Activity-based occupational therapy intervention for delirium superimposed on dementia in nursing home setting: a feasibility study
Multi-component interventions can reduce delirium incidence. Occupational therapy (OT) has been effective in the management of dementia. We designed a real-world feasibility study of an OT intervention in the management of delirium superimposed on dementia (DSD).
We included a convenient sample of 22 patients older than 65 years of age with delirium and moderate dementia admitted to a nursing home (NH). The OT procedures were standardized according to the level of agitation or sedation of the patient and based on a structured OT evaluation. The Canadian Occupational Performance Measure (COPM) was used to evaluate the proxy perception of performance in the daily activities at baseline and at delirium resolution.
The mean age was 86.45 ± 6.46 years. The first daily treatment was delivered in the entire sample, while the second was delivered in 63.46% on day 1, 72.72% on day 2, 25% on day 3, 66.67% on day 4, 100% on days 5 and 6. The main time of the first daily treatment varied, day 1 through day 6, from 14.8 ± 8.5 to 20 ± 0 min; while the second daily treatment, in the same period, from 3.9 ± 6.7 to 20.1 ± 0 min. The mean time of the first treatment varied day 1 through day 6 from 14.8 ± 8.5 to 20 ± 0 min, while the second treatment from 3.9 ± 6.7 to 20.1 ± 0 min. The COPM proxy performance and proxy satisfaction increased from delirium onset to delirium resolution.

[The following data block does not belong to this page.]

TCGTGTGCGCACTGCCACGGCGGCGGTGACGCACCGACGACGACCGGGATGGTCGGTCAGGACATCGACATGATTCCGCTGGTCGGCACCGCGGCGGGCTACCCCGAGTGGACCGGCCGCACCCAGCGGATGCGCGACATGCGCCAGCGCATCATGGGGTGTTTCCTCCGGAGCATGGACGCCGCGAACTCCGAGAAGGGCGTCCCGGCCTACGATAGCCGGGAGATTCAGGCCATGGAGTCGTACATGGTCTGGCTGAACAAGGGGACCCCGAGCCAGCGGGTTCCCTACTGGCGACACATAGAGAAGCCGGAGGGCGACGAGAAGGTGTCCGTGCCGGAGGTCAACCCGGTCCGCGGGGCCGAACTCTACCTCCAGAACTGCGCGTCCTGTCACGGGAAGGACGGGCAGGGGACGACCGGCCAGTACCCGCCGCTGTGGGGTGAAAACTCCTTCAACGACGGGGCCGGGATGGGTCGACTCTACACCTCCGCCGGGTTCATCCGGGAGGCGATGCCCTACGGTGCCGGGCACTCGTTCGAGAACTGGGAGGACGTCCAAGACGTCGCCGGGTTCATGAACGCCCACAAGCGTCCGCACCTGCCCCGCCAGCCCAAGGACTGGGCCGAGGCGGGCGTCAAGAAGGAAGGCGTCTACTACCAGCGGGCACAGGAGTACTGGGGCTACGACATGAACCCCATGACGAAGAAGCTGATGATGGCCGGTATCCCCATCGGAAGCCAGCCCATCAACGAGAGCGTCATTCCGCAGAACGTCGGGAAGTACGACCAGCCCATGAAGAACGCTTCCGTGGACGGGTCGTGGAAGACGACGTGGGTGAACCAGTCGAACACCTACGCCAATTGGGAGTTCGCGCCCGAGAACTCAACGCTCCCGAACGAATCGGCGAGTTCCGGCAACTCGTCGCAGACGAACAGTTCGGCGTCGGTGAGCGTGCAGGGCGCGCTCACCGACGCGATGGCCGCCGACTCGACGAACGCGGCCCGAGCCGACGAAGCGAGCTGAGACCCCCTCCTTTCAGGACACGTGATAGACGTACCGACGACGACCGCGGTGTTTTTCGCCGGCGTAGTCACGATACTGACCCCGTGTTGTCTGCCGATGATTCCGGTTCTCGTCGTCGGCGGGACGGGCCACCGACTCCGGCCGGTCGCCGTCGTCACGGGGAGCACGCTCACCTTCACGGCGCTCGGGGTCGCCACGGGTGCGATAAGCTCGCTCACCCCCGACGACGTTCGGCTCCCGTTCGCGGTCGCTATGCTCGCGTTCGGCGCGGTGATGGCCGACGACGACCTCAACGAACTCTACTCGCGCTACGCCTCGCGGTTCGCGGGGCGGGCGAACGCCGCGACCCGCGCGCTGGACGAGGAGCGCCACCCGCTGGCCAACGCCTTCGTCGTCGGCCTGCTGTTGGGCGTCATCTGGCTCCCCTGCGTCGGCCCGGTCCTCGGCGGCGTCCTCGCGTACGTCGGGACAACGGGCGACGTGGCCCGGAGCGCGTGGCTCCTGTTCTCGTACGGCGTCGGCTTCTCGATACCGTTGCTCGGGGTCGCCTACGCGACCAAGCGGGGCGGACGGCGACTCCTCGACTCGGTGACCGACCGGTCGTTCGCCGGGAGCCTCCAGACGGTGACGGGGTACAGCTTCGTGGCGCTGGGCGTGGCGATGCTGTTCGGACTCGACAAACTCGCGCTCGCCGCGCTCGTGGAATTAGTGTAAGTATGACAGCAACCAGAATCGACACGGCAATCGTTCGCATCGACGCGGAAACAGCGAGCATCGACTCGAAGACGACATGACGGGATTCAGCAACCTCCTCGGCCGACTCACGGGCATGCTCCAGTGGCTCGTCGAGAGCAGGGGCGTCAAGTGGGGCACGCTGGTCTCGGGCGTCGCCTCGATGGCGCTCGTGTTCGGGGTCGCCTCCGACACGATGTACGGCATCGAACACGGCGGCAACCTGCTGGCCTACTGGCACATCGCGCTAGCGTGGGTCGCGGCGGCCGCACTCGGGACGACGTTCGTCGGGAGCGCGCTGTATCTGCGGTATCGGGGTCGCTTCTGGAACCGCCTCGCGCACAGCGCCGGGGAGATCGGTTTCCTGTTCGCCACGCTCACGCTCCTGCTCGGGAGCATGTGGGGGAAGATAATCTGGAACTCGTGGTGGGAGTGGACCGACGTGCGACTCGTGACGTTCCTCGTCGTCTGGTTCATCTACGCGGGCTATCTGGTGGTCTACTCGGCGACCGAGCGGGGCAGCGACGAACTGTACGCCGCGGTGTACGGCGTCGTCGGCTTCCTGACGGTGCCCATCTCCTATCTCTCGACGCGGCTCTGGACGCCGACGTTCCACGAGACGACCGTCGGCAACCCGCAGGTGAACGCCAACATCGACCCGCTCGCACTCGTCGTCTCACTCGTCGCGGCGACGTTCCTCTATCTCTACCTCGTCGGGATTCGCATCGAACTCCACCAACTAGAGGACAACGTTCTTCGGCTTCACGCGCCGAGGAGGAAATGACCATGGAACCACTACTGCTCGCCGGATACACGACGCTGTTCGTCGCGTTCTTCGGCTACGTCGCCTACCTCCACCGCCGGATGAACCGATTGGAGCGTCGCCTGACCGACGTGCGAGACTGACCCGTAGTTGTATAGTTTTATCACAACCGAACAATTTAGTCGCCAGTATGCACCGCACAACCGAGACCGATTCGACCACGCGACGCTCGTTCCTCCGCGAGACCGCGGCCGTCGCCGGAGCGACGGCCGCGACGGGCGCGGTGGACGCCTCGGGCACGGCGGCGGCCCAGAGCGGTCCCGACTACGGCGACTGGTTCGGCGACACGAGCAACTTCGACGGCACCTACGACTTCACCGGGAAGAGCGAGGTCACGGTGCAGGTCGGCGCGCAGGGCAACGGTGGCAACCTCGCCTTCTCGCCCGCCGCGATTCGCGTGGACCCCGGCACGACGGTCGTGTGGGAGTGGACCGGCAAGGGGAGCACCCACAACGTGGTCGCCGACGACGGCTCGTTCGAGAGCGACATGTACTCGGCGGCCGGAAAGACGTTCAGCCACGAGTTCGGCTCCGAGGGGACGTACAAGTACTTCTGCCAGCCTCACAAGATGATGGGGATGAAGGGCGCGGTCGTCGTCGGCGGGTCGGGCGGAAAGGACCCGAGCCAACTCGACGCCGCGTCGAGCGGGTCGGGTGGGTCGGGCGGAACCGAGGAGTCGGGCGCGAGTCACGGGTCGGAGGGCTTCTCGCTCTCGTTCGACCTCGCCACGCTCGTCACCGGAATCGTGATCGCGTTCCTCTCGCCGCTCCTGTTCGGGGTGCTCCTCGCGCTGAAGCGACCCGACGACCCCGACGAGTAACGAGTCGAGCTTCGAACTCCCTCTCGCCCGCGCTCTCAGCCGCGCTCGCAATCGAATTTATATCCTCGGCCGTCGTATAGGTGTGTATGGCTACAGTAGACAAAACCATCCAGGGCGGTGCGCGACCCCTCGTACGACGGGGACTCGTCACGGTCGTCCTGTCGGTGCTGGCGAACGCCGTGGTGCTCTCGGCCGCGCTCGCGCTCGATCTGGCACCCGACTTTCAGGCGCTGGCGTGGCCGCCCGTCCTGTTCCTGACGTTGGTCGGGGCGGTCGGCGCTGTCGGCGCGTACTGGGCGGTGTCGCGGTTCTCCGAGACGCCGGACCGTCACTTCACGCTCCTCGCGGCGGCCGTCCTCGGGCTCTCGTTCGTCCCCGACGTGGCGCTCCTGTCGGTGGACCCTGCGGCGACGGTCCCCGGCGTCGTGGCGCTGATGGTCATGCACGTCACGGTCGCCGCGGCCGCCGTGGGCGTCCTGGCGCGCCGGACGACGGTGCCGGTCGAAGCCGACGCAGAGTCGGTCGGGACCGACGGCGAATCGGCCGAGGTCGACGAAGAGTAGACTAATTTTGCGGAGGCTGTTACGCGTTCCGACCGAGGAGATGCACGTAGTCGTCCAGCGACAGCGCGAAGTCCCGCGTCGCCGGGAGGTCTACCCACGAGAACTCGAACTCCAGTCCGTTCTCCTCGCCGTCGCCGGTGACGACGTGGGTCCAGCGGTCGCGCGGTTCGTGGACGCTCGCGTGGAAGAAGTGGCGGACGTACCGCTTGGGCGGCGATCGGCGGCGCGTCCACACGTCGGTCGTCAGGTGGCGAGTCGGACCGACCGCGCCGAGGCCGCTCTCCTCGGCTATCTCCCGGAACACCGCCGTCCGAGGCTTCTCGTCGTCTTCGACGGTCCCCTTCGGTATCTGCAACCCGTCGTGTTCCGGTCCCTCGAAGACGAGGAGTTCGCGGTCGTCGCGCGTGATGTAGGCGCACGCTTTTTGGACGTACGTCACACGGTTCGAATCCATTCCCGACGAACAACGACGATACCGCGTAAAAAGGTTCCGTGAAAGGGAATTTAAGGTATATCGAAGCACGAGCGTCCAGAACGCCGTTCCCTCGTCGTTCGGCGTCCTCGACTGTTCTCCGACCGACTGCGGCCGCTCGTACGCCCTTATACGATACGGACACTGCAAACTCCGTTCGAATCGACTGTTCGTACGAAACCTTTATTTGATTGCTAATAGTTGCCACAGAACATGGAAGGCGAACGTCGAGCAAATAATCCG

This is the first study to report the feasibility of an OT intervention for the management of DSD in a NH setting. The results are important to support future trials on delirium management in a setting often understudied and underrepresented.
KeywordsOccupational therapy Delirium Dementia Nursing home Tailor-made activity
Study conception and design—all the authors. Acquisition of data—AL, IS, LPD. Statistical analysis: EL. Interpretation of results—all the authors. Drafted manuscript—CP, AL, AM. Critically revised the manuscript—all the authors. Final approval of manuscript—all the authors.
Compliance with ethical standards
Conflict of interest
The authors declare no conflicts of interest.
All procedures performed in the study were in accordance with the ethical standards of the Ethical Committee Val Padana (Protocol 34788/17) and with the 1964 Helsinki declaration.
Informed consent was obtained from patients’ authorized surrogates at study enrollment.
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